Executive changes and new role mark MRU’s academic future
MRU selects first chancellor, parts ways with Provost in executive shakeup
By Noel Harper, News Editor
Over the spring and summer, Mount Royal University made some changes to the executive branch, creating a new position and severing ties with its vice-president academic.
Since January, MRU had been searching for a candidate to fill the role of a chancellor for the institution. “This person will be able to broaden our network, deepen our connections and act as a sage advisor,” the university said in a statement.
By July, Dawn Farrell was unanimously approved by the board of directors to serve as the university’s first chancellor. Farrell, born in Calgary, is a veteran of the electricity industry throughout Western Canada, working for BC Hydro and TransAlta before becoming president and CEO of the latter. She is also a former professor and board member at MRU.
While with the Calgary-based TransAlta, which claims to be “Canada’s largest clean electricity provider,” Farrell spearheaded efforts to reduce the economic footprint of its services, moving away from coal towards renewable energy.
The chancellor’s four-year role is a ceremonial one that is not paid, and one that involves promoting the university on and off campus which Farrell will officially begin in November.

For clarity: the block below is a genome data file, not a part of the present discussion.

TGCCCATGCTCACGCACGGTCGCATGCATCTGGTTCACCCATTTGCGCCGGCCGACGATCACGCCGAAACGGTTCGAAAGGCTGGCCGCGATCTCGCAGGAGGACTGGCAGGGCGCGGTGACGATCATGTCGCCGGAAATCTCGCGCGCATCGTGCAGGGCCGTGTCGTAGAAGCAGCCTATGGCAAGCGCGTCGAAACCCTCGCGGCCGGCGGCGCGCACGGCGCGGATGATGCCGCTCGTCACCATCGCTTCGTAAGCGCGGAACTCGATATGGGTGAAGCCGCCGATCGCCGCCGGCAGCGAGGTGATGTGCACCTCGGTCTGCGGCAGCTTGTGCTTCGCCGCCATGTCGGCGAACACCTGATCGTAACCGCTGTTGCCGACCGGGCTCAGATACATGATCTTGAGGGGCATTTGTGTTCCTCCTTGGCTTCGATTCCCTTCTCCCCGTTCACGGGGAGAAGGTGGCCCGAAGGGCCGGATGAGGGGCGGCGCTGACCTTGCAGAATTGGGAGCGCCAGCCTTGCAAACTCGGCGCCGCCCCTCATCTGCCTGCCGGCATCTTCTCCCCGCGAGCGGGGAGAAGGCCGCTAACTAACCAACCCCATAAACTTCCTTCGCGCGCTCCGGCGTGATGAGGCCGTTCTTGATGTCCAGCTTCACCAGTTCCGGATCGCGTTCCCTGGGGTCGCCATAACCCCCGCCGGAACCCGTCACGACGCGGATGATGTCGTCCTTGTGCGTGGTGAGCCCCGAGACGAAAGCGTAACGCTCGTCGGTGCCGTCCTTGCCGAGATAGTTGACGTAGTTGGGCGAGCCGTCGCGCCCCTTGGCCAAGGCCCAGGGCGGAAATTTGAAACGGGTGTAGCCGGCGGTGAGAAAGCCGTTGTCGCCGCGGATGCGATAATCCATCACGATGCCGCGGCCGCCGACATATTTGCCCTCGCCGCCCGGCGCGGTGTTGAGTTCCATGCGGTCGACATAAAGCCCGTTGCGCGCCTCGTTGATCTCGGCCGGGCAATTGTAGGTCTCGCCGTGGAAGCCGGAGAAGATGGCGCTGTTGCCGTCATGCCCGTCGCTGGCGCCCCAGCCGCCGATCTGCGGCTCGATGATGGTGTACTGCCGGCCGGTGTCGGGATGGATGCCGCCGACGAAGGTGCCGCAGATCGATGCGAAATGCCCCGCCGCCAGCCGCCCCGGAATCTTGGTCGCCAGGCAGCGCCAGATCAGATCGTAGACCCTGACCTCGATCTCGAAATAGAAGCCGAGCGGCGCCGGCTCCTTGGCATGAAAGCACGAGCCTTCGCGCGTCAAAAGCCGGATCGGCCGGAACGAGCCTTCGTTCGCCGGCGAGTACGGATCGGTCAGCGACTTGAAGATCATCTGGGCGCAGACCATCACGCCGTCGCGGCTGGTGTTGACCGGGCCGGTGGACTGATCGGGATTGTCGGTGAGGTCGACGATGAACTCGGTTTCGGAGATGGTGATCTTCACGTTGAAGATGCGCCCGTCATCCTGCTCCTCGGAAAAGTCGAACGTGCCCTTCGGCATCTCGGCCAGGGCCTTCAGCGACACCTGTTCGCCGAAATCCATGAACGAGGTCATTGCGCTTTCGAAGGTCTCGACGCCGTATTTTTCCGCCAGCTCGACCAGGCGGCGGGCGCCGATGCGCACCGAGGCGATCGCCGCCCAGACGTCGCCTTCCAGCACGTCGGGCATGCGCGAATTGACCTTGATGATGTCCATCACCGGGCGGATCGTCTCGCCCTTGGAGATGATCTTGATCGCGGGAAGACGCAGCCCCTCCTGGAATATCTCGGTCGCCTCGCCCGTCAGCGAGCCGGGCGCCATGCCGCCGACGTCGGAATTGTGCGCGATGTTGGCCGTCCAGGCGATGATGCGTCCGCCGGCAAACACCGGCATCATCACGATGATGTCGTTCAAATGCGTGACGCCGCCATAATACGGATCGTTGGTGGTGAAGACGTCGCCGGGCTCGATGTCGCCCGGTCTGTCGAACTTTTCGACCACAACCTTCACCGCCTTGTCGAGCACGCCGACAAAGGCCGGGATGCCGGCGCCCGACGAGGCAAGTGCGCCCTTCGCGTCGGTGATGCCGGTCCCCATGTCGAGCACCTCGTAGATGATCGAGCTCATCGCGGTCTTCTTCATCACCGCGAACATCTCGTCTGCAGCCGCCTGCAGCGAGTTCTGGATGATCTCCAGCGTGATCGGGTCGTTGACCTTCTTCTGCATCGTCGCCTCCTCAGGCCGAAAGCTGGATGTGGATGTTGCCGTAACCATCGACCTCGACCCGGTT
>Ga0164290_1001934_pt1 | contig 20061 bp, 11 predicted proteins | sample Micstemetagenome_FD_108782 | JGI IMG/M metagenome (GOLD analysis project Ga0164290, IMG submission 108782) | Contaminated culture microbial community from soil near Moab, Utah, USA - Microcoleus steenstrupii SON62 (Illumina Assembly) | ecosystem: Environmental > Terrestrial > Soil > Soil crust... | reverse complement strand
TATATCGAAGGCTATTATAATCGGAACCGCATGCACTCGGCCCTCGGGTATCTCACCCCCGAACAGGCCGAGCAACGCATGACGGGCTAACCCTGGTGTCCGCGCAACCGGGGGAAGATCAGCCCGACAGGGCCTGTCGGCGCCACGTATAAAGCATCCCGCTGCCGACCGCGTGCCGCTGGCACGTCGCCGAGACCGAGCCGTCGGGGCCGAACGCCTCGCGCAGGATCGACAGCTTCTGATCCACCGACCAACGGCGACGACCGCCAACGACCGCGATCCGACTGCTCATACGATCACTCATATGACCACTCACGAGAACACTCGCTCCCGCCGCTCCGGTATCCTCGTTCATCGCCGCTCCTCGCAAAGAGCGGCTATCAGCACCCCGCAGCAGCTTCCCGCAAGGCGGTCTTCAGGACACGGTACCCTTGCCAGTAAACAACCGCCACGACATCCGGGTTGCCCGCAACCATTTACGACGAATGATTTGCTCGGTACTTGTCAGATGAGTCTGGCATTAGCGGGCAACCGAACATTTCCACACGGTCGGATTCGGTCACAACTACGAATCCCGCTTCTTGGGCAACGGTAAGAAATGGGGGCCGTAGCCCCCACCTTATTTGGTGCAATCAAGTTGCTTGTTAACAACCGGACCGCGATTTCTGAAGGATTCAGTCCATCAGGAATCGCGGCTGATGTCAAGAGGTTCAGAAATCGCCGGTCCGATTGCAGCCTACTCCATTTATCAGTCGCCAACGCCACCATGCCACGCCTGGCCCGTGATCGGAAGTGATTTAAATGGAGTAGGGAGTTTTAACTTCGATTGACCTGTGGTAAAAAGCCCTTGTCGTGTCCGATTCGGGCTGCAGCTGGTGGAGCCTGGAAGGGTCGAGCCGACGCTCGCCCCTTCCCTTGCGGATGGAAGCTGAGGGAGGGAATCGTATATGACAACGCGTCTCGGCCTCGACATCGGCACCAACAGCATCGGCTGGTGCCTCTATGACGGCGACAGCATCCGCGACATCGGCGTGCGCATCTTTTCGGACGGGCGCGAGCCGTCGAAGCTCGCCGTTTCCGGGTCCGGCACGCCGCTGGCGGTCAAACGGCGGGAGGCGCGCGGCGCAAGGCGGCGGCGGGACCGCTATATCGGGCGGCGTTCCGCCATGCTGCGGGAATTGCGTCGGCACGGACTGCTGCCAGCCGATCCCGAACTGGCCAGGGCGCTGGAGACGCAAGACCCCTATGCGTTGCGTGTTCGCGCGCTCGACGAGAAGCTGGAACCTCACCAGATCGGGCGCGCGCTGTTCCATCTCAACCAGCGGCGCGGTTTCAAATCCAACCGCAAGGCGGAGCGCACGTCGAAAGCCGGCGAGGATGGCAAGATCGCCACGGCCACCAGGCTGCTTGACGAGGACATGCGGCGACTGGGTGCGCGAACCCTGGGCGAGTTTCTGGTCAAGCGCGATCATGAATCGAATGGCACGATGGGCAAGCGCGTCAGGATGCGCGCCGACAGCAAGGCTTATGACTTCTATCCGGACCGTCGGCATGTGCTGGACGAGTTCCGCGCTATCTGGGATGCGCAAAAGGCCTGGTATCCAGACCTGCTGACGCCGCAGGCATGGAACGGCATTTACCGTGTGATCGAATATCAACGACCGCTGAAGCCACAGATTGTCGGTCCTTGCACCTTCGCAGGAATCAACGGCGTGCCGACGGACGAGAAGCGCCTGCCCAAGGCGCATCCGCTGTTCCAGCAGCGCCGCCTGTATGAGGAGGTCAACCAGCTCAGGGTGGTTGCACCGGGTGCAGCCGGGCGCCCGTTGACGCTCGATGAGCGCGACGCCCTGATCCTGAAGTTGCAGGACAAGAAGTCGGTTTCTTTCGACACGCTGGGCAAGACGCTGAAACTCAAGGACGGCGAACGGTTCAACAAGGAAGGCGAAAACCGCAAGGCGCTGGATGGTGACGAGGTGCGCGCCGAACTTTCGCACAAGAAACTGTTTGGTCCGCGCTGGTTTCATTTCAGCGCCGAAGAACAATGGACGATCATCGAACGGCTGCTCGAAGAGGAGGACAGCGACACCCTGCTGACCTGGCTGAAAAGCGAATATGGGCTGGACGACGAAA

“When Mount Royal described the chancellor position as one that uses connections to contribute to a strong future for Calgarians and Albertans, I was on board,” said Farrell.
Recent updates to the Post-Secondary Learning Act allowed the university to appoint a chancellor for the first time, in an effort to make “MRU’s governance structure [become] more like other Alberta universities,” its statement on the role of chancellor read in part. MRU can now also grant honorary doctorates under changes to the act, which began this year.
On June 2, MRU announced that provost Dr. Lesley Brown would be parting ways with the university. A reason was not given for the departure, but a statement from the university wished her well in future endeavors.
Dr. Elizabeth Evans, MRU’s founding dean of the faculty of business and communications studies, was selected as interim provost and VP academic shortly after Brown’s departure. Evans has been with the university since 2016.
In May of this year, MRU lost 40 positions, 17 of them vacant with 23 employees being let go, on top of 10 jobs that were cut in November of 2019. MRU President Tim Rahilly cited reduced post-secondary funding from the provincial government, made worse by the COVID-19 pandemic, for the losses.